Rocker-Lange Architects are releasing their competition entry for Denmark’s New Museum of Natural History in Copenhagen.
The proposed scheme serves urbanistically as well as architecturally as a catalytic connector: it connects and enhances the existing buildings with which it creates the new Museum of Natural History. It creates a visual marker in the city signaling the national and international importance of the new institution. The result is an open welcoming museum complex, embedded in the beautiful landscape of the botanic garden, surrounded by the traditional – renovated – brick buildings of the Geologisk Museum and the Solvtorvskomplekset.
Embedded within the landscape the museum functions quite literally as a interlocutor between the natural- and the cultural-scape. Both the park- and the urban-scape flow in and through the building, creating public interior and exterior plazas, allowing for views onto the giant whale and dinosaur skeletons in the museum’s exhibition halls.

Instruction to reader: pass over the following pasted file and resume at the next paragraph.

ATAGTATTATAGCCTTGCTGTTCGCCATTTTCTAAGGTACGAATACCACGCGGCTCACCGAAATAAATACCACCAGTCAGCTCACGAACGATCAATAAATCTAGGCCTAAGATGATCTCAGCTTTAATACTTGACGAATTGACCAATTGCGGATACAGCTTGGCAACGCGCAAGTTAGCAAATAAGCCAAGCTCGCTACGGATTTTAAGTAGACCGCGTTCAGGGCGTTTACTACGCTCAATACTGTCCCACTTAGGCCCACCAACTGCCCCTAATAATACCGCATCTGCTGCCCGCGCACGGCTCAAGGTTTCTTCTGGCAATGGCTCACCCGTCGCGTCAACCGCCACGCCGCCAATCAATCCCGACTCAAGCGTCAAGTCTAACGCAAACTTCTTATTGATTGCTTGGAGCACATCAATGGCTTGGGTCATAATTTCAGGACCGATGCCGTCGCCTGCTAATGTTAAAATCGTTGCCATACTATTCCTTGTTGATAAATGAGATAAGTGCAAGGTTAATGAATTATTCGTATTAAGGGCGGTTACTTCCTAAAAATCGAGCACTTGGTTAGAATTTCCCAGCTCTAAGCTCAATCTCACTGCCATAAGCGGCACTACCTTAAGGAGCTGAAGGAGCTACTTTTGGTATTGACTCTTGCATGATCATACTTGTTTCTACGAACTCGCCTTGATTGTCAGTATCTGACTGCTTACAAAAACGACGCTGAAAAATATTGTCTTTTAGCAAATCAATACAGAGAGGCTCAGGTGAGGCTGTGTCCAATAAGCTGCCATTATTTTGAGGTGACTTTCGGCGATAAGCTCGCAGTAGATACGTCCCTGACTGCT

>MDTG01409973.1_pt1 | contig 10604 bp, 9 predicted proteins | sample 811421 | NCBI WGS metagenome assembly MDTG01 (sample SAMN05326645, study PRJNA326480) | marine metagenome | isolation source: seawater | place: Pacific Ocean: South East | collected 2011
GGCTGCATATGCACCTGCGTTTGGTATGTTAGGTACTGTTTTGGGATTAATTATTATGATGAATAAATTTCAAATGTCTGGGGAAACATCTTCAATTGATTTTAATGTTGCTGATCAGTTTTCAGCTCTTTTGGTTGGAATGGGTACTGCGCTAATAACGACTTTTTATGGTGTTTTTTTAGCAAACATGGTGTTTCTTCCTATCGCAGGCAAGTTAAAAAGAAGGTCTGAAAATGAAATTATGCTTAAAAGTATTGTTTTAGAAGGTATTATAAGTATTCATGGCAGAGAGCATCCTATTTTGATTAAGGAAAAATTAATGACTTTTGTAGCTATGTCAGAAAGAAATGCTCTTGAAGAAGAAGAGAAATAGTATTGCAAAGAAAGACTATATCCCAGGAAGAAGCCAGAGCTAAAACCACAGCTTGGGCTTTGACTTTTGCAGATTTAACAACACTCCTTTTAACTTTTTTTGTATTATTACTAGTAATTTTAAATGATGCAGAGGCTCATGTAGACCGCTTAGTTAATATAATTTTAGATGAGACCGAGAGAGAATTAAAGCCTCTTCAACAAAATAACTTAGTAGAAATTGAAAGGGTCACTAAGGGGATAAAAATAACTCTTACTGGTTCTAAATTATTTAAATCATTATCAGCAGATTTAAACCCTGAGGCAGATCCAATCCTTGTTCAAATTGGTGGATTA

3 major exhibition areas traverse the new museum reflecting the different exhibition areas: Fauna, Flora, and Geology. The meandering paths traverse the exhibitions providing spectacular overviews and close insights into the museum’s collections.
A variety of different spaces are inscribed in the building’s envelope: larger and smaller exhibition zones alternate, and special media presentation spaces are also provided. On the open floors swarms of animal species can be admired while in the smaller rooms carefully elaborated analysis are on display.